Finally (sorry this is long), don’t reject a system because you heard someone use a bad analogy for it. If that was the case, we would have to deny the Trinity because of the number of inadequate illustrations used for it. But while that pastor’s illustration might be inelegant, it doesn’t solve the problem. Either God lets some run out into traffic and doesn’t stop them, but stops others (Calvinism), God stops all of them from running into traffic (Universalism), or God lets every single one of them run into traffic, and only those smart enough not to are saved. Discarding Universalism, we are left with two options that both have God letting people run into traffic, but in one of them (Calvinism) he does something to stop some of them.

      Thanks for the blog. I read it a lot, but never comment. And I have really enjoyed Subterranea and am looking forward to reading Resurrection.

  • David James March 21, 2014, 2:00 AM

    Mike, I’ll send you a link to a book you may find worth reading.

  • Jodie B. March 22, 2014, 2:16 PM

    A lot of the heresies in the Christian faith seem to be when people cannot reconcile that God can embody opposites. So some say … God is EITHER One OR God is Trinity; Jesus is EITHER Man OR Jesus is God; we are EITHER saved through our own free will choice OR we are predestined.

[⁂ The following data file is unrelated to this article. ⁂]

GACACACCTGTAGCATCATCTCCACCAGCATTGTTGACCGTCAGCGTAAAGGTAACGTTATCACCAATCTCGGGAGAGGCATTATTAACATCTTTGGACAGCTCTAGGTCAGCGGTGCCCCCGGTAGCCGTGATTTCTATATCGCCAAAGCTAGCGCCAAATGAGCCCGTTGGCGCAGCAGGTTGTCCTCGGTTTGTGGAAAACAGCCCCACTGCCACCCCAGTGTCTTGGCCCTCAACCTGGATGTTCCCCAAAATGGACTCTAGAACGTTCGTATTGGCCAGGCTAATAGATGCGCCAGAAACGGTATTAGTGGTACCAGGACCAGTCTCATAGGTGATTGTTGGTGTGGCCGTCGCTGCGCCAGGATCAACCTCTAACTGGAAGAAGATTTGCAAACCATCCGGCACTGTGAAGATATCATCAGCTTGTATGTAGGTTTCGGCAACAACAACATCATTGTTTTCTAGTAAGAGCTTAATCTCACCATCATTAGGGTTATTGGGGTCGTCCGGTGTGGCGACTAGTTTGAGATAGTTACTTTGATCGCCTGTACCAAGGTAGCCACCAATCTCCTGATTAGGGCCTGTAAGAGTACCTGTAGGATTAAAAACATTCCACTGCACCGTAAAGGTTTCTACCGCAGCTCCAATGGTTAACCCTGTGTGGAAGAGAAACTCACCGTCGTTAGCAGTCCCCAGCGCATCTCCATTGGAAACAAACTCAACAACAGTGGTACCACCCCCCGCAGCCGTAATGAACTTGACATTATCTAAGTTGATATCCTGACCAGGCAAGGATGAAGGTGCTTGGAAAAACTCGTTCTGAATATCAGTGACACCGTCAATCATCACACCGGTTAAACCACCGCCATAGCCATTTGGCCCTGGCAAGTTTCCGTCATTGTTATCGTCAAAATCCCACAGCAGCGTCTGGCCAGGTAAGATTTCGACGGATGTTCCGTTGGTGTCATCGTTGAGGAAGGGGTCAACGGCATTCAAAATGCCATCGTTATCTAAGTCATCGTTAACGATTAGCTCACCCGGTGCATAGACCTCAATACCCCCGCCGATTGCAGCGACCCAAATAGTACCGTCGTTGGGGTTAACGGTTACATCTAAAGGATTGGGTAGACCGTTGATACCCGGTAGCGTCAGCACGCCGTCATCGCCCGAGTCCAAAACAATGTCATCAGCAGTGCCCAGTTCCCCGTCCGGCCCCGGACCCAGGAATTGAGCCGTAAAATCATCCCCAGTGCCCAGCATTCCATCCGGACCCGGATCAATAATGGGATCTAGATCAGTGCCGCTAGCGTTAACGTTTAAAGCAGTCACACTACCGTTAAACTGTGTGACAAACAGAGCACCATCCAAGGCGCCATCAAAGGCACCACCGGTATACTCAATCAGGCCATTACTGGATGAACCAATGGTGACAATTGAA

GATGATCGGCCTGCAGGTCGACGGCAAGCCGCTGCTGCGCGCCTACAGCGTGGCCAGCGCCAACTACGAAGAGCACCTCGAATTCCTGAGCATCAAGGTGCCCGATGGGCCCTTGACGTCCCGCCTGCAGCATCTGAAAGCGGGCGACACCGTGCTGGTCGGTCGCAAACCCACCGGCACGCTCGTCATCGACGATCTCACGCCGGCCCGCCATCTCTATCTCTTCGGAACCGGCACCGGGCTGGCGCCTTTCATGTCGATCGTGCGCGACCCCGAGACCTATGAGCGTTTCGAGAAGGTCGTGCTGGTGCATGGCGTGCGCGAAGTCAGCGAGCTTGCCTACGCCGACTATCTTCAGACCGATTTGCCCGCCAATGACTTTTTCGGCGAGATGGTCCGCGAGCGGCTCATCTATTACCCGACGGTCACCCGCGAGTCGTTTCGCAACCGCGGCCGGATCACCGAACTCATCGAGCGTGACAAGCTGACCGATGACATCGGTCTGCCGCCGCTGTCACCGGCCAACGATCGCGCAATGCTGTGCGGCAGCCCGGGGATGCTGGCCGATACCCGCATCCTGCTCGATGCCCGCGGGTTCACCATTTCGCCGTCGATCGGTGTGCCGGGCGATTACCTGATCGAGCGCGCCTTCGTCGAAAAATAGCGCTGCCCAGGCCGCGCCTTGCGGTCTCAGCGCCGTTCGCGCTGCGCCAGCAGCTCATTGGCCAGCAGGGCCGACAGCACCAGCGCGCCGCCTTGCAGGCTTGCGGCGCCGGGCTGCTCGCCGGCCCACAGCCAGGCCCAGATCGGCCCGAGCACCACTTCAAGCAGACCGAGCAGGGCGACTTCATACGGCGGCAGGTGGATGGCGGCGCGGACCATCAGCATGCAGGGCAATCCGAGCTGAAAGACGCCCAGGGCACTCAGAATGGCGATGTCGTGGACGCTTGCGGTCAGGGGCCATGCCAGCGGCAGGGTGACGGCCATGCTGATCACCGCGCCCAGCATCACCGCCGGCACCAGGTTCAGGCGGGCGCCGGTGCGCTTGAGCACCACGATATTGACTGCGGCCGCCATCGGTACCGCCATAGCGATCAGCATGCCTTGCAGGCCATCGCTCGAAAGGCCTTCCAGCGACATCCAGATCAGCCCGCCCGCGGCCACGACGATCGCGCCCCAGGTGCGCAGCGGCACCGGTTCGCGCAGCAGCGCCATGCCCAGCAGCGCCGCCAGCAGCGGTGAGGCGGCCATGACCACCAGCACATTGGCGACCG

It’s like it can only be either/or, not both/and.

    I believe the Bible teaches that God is BOTH One AND Trinity; Jesus is BOTH Man AND God; we are BOTH saved through our own free will choice AND saved through predestination.

    I know theologians have been struggling over these for, well, millennia, but it has always seemed simple to me.

  • Tim George March 22, 2014, 7:13 PM

    “Spurgeon was an Arminocalvinist (not a hard 5 point Calvinist).”

    Now there’s one to think about. More accurate to the way Spurgeon saw himself was a not-so-soft 5 point Calvinist who saw no need to reconcile the mysteries of how God works out His purposes. This is why the Prince of Preaches was once said to have grown over enthused during prayer and cried, “Lord, save all the elect, and then elect some more.”

    Along this line Jodie B. has it right when it comes to the “both and” tension we will always know in this finite existence. Lyn Perry, nails it with human responsibility as opposed to human freedom.

  • Michael Bridge March 23, 2014, 6:02 PM

    I am interested in this quote from the blog: “So does God watch millions of souls careen into hell, souls that He could rescue, and do nothing?” I mentioned it in a previous comment, but after rereading it, I realize that it seems to suggest that the issue is God’s sovereignty. On Calvinism God could save them, but are you suggesting that on your view (I assume Arminian, but honestly don’t know) that God’s power actually doesn’t extend to having an ability to control his creation? Is God so limited that he can’t intervene to save them? That understanding puts one in direct contradiction to clear teachings by Jesus himself, such as John 6:36-40 that I mentioned in an earlier comment. One of the main concerns for Calvinists is to honor God’s sovereignty. It is a different issue to say that God doesn’t vs. God can’t. The bible clearly teaches that God can override our will even if one doesn’t believe that it teaches that he does in all cases.